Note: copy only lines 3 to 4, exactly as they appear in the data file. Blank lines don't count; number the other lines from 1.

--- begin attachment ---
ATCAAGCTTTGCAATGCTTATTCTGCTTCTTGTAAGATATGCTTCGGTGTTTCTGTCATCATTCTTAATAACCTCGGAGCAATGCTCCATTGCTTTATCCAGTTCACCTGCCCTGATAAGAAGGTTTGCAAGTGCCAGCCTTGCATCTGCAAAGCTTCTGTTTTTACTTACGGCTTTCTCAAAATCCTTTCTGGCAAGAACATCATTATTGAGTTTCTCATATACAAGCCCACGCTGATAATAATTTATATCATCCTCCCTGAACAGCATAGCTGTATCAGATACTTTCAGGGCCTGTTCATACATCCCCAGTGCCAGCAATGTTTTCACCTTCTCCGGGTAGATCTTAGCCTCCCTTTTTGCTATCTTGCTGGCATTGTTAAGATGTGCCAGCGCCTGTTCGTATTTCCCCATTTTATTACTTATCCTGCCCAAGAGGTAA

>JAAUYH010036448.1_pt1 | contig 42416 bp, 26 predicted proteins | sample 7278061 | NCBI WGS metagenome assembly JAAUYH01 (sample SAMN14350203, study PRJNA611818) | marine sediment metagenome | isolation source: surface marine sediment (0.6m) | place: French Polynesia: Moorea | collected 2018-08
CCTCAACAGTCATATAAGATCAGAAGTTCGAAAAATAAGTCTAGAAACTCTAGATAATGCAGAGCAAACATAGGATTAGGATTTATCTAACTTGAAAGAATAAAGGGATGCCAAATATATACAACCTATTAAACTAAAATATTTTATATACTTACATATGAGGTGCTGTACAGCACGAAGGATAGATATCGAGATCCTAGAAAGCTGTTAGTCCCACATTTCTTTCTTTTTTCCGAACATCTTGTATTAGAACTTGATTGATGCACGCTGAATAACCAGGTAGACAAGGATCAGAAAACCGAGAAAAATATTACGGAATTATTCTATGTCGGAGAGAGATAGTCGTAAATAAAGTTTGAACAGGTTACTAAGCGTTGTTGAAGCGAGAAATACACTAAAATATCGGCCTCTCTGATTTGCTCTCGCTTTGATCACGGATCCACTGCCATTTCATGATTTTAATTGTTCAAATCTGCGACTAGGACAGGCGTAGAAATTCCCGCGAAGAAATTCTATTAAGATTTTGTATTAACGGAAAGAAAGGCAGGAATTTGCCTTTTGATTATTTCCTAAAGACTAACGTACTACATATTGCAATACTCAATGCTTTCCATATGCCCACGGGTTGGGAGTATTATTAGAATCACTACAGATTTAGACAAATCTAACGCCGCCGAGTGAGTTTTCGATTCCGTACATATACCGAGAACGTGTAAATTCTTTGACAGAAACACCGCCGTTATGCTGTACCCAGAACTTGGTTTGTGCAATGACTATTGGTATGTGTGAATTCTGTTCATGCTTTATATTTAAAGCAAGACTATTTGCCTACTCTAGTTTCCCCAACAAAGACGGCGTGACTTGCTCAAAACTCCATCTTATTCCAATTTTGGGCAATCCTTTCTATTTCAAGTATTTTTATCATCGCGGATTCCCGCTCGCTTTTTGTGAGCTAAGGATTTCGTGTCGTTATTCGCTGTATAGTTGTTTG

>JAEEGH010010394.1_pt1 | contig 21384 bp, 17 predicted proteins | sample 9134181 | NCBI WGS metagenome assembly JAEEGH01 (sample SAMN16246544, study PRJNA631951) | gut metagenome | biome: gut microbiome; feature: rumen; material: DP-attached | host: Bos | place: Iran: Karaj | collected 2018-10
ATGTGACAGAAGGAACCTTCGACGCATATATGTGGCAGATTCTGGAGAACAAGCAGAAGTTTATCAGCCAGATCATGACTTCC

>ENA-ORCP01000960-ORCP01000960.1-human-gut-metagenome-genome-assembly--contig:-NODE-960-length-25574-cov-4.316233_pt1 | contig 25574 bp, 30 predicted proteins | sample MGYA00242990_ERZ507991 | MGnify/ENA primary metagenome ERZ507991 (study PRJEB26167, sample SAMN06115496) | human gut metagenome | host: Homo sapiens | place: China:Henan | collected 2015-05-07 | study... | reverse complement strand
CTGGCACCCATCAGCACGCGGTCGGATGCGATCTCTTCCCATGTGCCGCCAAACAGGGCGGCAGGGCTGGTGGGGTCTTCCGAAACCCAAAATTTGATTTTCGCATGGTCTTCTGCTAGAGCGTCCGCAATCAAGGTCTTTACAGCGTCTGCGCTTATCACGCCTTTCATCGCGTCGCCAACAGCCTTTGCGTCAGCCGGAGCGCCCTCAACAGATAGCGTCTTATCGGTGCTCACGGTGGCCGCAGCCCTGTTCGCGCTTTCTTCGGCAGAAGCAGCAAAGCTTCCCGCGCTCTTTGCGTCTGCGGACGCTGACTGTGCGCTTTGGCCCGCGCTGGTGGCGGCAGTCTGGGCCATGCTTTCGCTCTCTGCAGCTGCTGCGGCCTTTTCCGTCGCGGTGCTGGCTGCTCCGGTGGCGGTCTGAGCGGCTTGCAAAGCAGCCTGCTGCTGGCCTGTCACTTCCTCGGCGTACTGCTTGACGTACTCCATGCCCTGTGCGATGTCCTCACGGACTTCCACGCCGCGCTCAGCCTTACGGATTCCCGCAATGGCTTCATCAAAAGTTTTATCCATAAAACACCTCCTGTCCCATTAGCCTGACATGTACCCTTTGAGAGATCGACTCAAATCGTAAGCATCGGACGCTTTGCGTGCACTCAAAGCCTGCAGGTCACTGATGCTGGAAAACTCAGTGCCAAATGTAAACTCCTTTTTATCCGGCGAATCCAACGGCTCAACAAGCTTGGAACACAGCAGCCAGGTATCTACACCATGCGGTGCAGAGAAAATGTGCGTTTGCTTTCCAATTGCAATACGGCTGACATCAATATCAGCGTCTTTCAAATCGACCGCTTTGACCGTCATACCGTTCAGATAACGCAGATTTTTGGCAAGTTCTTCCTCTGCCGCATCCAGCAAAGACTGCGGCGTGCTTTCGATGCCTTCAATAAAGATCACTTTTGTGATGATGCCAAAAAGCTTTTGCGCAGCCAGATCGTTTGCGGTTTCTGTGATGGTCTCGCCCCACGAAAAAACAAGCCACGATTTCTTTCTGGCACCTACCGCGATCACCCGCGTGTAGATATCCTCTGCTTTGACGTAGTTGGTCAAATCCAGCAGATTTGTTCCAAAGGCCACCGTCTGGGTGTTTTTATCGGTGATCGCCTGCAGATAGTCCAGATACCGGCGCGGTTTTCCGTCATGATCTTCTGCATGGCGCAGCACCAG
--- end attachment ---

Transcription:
CCTCAACAGTCATATAAGATCAGAAGTTCGAAAAATAAGTCTAGAAACTCTAGATAATGCAGAGCAAACATAGGATTAGGATTTATCTAACTTGAAAGAATAAAGGGATGCCAAATATATACAACCTATTAAACTAAAATATTTTATATACTTACATATGAGGTGCTGTACAGCACGAAGGATAGATATCGAGATCCTAGAAAGCTGTTAGTCCCACATTTCTTTCTTTTTTCCGAACATCTTGTATTAGAACTTGATTGATGCACGCTGAATAACCAGGTAGACAAGGATCAGAAAACCGAGAAAAATATTACGGAATTATTCTATGTCGGAGAGAGATAGTCGTAAATAAAGTTTGAACAGGTTACTAAGCGTTGTTGAAGCGAGAAATACACTAAAATATCGGCCTCTCTGATTTGCTCTCGCTTTGATCACGGATCCACTGCCATTTCATGATTTTAATTGTTCAAATCTGCGACTAGGACAGGCGTAGAAATTCCCGCGAAGAAATTCTATTAAGATTTTGTATTAACGGAAAGAAAGGCAGGAATTTGCCTTTTGATTATTTCCTAAAGACTAACGTACTACATATTGCAATACTCAATGCTTTCCATATGCCCACGGGTTGGGAGTATTATTAGAATCACTACAGATTTAGACAAATCTAACGCCGCCGAGTGAGTTTTCGATTCCGTACATATACCGAGAACGTGTAAATTCTTTGACAGAAACACCGCCGTTATGCTGTACCCAGAACTTGGTTTGTGCAATGACTATTGGTATGTGTGAATTCTGTTCATGCTTTATATTTAAAGCAAGACTATTTGCCTACTCTAGTTTCCCCAACAAAGACGGCGTGACTTGCTCAAAACTCCATCTTATTCCAATTTTGGGCAATCCTTTCTATTTCAAGTATTTTTATCATCGCGGATTCCCGCTCGCTTTTTGTGAGCTAAGGATTTCGTGTCGTTATTCGCTGTATAGTTGTTTG

>JAEEGH010010394.1_pt1 | contig 21384 bp, 17 predicted proteins | sample 9134181 | NCBI WGS metagenome assembly JAEEGH01 (sample SAMN16246544, study PRJNA631951) | gut metagenome | biome: gut microbiome; feature: rumen; material: DP-attached | host: Bos | place: Iran: Karaj | collected 2018-10